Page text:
PetaPixel

Cheap Gear, Pricey Consequences: One of the Most Important Lessons I’ve Learned

pennypinch

I have learned many lessons in my years as a professional photographer, but if there is one that really sticks out it is that every time I have gone for the cheaper option is has cost far more than I have saved in the long run.

Let me give you some examples:

  • Purchased generic batteries rather than Nikon originals for my D700 saving £30.
    Net result – Even though it was showing as fully charged the battery died half way through a wedding ceremony. Luckily I had spares in my bag but I lost key shots while changing it.
  • Purchased bulk Duracell AA’s for my flash from eBay saving £2-3 per pack.
    Net result – Batteries were fakes and leaked in my flash. Cost of a new SB910 £318.89. Not covered on insurance as it is ‘contamination’.
  • Purchased 3rd party grip for my D700 saving £200.
    Net Result – The cheaper grip was not properly regulated and fried my camera mid wedding. Cost of repair £400 as it invalidated my warranty.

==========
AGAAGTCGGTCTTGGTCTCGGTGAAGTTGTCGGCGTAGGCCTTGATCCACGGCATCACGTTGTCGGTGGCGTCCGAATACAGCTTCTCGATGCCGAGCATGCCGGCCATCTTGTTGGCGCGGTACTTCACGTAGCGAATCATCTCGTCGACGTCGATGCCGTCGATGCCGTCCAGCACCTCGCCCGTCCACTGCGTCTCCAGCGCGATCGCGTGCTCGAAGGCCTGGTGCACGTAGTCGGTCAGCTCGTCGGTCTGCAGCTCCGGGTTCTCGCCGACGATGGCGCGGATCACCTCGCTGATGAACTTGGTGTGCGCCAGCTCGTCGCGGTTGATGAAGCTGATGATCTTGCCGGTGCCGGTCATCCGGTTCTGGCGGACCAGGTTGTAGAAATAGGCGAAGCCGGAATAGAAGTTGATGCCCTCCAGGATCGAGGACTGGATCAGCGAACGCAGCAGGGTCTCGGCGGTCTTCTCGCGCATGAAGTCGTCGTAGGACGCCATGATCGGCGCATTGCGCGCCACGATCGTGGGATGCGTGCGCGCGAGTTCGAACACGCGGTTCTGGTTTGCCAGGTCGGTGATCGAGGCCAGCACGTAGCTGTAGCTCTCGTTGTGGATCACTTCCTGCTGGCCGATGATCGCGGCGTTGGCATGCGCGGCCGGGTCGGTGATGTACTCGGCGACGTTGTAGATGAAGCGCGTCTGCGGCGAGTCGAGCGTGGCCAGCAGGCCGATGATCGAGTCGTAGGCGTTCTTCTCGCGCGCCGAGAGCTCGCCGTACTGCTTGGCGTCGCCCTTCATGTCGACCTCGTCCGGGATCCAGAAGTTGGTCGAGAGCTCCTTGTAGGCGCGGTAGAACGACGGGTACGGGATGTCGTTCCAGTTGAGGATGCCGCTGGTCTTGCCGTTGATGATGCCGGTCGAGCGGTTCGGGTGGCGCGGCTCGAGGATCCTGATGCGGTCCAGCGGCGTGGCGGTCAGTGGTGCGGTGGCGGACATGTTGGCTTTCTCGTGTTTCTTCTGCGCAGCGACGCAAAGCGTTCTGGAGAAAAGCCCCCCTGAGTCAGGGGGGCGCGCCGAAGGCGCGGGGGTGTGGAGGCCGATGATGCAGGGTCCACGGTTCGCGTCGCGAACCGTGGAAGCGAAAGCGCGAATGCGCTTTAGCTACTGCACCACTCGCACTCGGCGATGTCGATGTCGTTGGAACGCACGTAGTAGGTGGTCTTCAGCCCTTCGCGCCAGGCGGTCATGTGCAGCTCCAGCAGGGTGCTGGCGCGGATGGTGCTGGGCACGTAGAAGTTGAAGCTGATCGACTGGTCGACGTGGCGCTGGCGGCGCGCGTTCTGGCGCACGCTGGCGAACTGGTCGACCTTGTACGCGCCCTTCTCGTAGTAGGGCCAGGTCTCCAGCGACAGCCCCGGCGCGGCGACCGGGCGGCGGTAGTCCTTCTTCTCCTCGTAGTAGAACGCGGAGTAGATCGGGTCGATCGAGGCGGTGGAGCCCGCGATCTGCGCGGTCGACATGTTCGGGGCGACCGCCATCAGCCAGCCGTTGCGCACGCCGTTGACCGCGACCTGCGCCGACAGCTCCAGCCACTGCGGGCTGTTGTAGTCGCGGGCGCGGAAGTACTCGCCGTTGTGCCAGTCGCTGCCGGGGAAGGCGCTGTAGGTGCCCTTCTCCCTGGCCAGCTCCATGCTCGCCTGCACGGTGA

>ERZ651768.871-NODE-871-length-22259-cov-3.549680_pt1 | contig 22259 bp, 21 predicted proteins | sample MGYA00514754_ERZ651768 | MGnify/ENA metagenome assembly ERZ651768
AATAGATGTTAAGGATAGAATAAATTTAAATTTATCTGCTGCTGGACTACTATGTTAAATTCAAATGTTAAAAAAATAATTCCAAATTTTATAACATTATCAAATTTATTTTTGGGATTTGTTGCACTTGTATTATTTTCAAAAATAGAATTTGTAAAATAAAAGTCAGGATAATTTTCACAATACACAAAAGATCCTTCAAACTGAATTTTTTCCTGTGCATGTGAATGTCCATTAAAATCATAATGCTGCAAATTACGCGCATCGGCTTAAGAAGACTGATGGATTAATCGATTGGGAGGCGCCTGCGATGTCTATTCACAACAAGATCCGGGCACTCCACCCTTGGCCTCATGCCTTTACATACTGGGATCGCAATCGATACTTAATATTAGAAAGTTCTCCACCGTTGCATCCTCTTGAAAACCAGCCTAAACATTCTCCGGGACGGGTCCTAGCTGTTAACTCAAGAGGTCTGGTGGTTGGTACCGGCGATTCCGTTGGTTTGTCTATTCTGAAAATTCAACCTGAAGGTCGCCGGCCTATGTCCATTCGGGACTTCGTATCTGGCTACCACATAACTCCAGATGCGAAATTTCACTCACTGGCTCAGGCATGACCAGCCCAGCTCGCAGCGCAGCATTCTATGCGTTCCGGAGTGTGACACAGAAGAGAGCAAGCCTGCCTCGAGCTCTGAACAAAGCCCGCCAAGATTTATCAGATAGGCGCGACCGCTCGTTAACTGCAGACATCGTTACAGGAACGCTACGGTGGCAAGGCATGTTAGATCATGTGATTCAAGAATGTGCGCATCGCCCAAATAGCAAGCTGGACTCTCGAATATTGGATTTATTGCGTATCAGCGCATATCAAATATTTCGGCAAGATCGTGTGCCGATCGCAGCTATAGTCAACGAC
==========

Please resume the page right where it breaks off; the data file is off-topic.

• Purchased a 3rd party battery pack for my SB910 saving £120.
    Net result – this ALSO wasn’t properly regulated and fried my flash. Net cost another £318.89 (although my insurance did pay for this minus my excess).
  • Purchased a D700 from a supplier that were the cheapest locally saving £50.
    Net result – Turns out it was a grey import and had no UK warranty. When it developed a fault on the hot shoe I had to cover the repair. Cost £150.

In total I am nearly £700 down through trying to save a few pennies. Sure, you could just say I was unlucky. Repeatedly. Each purchase was well researched and the items had plenty of positive reviews but as a result of these problems I now only buy Nikon original gear, I only buy direct from Amazon (NOT resellers on their site) and I don’t touch eBay with a barge pole. It turns out that I can’t afford to be cheap.


About the author: Adrian Spencer is a professional wedding photographer and enthusiastic traveller based in the North of England. He made the leap into a career in photography in 2010 after being made redundant during the downturn which turned out to be the best thing that ever happened to him. Currently living on the borders of the Peak National Park and can often be spotted at sunrise and sunset around Kinder Scout foraging for good light.

You can find more of his work on his Manchester Wedding Photography website, Facebook or Twitter. This article originally appeared here.


Image credits: Penny Pincher by theilr.